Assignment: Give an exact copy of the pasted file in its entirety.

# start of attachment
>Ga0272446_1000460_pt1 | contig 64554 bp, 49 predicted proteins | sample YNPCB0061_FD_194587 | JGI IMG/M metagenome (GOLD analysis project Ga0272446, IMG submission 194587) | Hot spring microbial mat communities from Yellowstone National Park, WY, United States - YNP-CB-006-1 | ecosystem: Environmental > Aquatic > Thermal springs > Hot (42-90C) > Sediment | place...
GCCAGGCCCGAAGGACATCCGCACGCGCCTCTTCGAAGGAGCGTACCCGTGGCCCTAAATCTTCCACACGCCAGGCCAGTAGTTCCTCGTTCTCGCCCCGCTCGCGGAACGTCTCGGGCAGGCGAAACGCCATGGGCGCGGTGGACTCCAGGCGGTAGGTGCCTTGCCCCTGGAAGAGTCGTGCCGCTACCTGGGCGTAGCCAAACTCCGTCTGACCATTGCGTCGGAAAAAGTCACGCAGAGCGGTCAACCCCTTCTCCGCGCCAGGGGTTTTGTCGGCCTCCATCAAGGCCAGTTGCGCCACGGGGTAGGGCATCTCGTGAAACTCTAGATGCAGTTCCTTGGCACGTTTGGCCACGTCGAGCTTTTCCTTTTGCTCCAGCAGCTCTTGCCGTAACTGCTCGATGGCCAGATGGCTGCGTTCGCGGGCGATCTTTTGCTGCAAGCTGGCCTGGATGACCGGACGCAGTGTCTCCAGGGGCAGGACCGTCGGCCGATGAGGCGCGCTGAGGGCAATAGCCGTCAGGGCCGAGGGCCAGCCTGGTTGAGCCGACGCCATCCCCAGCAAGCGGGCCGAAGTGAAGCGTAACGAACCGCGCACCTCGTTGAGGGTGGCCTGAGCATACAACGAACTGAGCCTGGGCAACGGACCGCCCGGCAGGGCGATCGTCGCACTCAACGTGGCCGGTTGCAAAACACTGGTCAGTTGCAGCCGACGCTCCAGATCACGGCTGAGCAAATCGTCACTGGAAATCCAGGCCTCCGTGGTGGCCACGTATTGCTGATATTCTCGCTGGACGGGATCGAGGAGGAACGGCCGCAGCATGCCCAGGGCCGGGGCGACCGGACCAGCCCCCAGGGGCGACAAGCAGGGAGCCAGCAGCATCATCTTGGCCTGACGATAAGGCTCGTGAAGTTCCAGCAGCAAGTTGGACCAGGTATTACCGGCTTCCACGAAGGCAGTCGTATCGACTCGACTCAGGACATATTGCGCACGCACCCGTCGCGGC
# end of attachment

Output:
>Ga0272446_1000460_pt1 | contig 64554 bp, 49 predicted proteins | sample YNPCB0061_FD_194587 | JGI IMG/M metagenome (GOLD analysis project Ga0272446, IMG submission 194587) | Hot spring microbial mat communities from Yellowstone National Park, WY, United States - YNP-CB-006-1 | ecosystem: Environmental > Aquatic > Thermal springs > Hot (42-90C) > Sediment | place...
GCCAGGCCCGAAGGACATCCGCACGCGCCTCTTCGAAGGAGCGTACCCGTGGCCCTAAATCTTCCACACGCCAGGCCAGTAGTTCCTCGTTCTCGCCCCGCTCGCGGAACGTCTCGGGCAGGCGAAACGCCATGGGCGCGGTGGACTCCAGGCGGTAGGTGCCTTGCCCCTGGAAGAGTCGTGCCGCTACCTGGGCGTAGCCAAACTCCGTCTGACCATTGCGTCGGAAAAAGTCACGCAGAGCGGTCAACCCCTTCTCCGCGCCAGGGGTTTTGTCGGCCTCCATCAAGGCCAGTTGCGCCACGGGGTAGGGCATCTCGTGAAACTCTAGATGCAGTTCCTTGGCACGTTTGGCCACGTCGAGCTTTTCCTTTTGCTCCAGCAGCTCTTGCCGTAACTGCTCGATGGCCAGATGGCTGCGTTCGCGGGCGATCTTTTGCTGCAAGCTGGCCTGGATGACCGGACGCAGTGTCTCCAGGGGCAGGACCGTCGGCCGATGAGGCGCGCTGAGGGCAATAGCCGTCAGGGCCGAGGGCCAGCCTGGTTGAGCCGACGCCATCCCCAGCAAGCGGGCCGAAGTGAAGCGTAACGAACCGCGCACCTCGTTGAGGGTGGCCTGAGCATACAACGAACTGAGCCTGGGCAACGGACCGCCCGGCAGGGCGATCGTCGCACTCAACGTGGCCGGTTGCAAAACACTGGTCAGTTGCAGCCGACGCTCCAGATCACGGCTGAGCAAATCGTCACTGGAAATCCAGGCCTCCGTGGTGGCCACGTATTGCTGATATTCTCGCTGGACGGGATCGAGGAGGAACGGCCGCAGCATGCCCAGGGCCGGGGCGACCGGACCAGCCCCCAGGGGCGACAAGCAGGGAGCCAGCAGCATCATCTTGGCCTGACGATAAGGCTCGTGAAGTTCCAGCAGCAAGTTGGACCAGGTATTACCGGCTTCCACGAAGGCAGTCGTATCGACTCGACTCAGGACATATTGCGCACGCACCCGTCGCGGC